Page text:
Covid19: Remake of “The Name of the Rose”

Although I have not read the book in a very long time, Umberto Eco’s The Name of the Rose remains one of favorite novels for both the story and the storytelling.  I recall reading it multiple times, at the time mostly in awe of the writing style especially in the detail.   The very artistry lived up to the meaning behind the title, it brought to life an entire world as if it were lost history instead of invented fiction.

I loved how convincing the depiction was of the narrator and the abbey’s inhabitants as average men in what was at the time an upper middle class type existence.   Though they lived meager by today’s standards, they lived in a walled-off sanctuary with sufficient food and comforts, and with a wealth in both a large library and a well commissioned copy service.

The story also vividly illustrated the lower class of outside those walls through the illustration of the peasant girl sneaking in the abbey’s kitchen to steal some food, taking advantage of a young monk to secure her escape, only later to be burned as a witch by her own class.

Relatively speaking, the distance between the upper middle class and the lower working class is comparable to modern times.

The main story concerned an outsider monk who goes about solving the mystery of unexplained deaths, finding clues in a Sherlock Holmes type way.   Eventually discovering the book that one monk was trying to keep secret and using poison on the paper that transferred to the hands and then to the mouth when the reader moistened his finger tips to turn the pages.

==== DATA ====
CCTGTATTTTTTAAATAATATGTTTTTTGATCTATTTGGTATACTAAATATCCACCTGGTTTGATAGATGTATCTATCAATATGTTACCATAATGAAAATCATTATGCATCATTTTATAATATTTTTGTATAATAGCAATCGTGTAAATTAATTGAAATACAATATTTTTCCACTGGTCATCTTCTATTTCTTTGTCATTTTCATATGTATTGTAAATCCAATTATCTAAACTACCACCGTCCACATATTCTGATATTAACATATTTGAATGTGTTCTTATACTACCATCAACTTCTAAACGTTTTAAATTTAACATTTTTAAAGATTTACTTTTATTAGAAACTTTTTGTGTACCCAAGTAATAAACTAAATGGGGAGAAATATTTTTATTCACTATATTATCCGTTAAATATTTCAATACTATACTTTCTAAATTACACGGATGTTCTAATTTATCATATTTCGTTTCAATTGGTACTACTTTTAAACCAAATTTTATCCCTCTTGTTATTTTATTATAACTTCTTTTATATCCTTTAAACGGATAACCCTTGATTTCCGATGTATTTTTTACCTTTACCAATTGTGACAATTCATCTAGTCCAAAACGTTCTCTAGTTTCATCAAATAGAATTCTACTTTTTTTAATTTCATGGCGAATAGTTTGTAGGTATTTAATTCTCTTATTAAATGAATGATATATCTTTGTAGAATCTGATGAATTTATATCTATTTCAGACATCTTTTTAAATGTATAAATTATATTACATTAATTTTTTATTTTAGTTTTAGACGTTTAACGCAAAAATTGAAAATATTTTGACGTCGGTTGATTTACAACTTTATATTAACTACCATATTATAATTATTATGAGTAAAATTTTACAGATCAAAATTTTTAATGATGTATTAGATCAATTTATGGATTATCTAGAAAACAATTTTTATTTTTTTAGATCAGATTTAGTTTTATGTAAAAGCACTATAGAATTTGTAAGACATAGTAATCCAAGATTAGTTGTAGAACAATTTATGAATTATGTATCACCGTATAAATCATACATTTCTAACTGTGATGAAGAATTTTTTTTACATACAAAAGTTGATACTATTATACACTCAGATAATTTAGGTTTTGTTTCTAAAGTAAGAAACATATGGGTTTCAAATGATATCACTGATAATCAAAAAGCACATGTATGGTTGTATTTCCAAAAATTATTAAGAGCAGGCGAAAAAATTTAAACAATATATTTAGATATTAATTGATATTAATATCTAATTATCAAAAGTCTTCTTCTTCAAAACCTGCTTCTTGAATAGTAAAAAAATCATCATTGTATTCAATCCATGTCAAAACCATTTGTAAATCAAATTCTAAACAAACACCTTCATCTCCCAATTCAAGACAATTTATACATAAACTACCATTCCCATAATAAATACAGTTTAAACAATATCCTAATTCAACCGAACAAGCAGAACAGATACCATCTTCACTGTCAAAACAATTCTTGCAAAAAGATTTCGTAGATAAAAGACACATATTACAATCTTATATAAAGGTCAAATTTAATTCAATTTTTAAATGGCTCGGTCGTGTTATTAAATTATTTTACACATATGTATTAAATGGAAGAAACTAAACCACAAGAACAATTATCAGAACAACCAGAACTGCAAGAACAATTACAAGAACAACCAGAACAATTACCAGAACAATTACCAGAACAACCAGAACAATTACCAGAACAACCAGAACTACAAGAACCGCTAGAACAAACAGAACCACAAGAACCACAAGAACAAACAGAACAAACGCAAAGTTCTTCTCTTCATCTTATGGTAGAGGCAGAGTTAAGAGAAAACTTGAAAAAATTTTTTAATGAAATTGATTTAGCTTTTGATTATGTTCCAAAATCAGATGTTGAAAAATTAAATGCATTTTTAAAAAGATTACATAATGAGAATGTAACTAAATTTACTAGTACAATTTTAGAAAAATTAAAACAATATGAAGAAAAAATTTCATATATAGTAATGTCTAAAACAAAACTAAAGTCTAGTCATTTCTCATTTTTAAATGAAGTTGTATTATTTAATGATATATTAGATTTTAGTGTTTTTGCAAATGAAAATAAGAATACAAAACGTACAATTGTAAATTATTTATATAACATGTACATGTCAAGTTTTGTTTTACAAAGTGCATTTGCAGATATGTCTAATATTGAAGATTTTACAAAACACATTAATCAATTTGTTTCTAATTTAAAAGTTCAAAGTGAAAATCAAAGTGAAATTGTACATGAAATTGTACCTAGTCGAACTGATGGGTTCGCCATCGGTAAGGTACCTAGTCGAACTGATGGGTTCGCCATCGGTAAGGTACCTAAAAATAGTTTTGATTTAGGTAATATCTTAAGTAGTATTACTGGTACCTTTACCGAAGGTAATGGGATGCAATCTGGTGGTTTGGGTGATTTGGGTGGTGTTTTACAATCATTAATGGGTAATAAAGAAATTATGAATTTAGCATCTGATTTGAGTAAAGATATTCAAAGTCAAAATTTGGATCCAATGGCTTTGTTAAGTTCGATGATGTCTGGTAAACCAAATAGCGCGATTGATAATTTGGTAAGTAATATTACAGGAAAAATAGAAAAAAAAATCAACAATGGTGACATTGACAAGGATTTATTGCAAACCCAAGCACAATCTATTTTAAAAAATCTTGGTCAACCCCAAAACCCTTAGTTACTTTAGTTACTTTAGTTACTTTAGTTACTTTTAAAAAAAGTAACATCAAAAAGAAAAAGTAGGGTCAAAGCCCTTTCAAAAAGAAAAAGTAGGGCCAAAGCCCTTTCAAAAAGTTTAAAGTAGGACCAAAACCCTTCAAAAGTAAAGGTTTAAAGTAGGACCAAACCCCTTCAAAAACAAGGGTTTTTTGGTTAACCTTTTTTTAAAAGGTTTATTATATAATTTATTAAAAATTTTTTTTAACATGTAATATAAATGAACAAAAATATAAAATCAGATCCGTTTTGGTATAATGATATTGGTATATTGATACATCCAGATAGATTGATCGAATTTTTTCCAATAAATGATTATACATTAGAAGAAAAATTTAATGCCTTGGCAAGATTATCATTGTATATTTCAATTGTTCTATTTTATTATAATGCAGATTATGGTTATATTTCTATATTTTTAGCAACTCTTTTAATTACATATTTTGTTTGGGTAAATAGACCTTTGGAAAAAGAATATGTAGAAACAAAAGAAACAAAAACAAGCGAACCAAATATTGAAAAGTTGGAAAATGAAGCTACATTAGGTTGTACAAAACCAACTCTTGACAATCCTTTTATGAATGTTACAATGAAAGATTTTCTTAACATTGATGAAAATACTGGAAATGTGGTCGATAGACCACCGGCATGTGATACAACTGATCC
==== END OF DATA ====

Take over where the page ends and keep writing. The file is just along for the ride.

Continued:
That particular image reminds me of the current demand that everyone frequently wash their hands before touching anything near the face.   As this virus picked up in fingers would enter the mouth, nose, or eyes, the story’s poison would move from object to fingers to mouth.   In both cases, the effect occurs days later separating the death from the source making the mystery hard to solve.

The outsider eventually solves the mystery but that sets off the events that burns down the entire abbey, destroying all of its relics and architecture, and in particular destroying the wealth of the library.   In the end, the monks are left on their own, eventually relocating to other less wealthy monasteries and reflecting on this lost time.

I see something like that happening now.   We discovered a new disease and in our attempts to put a stop to the villain we set off a world wide conflagration of the modern equivalent of the upper middle class, its comfort and its source of wealth.  The story is still unfolding, but I wonder whether it may all end up like the Name of the Rose, the only thing remaining is the word itself.

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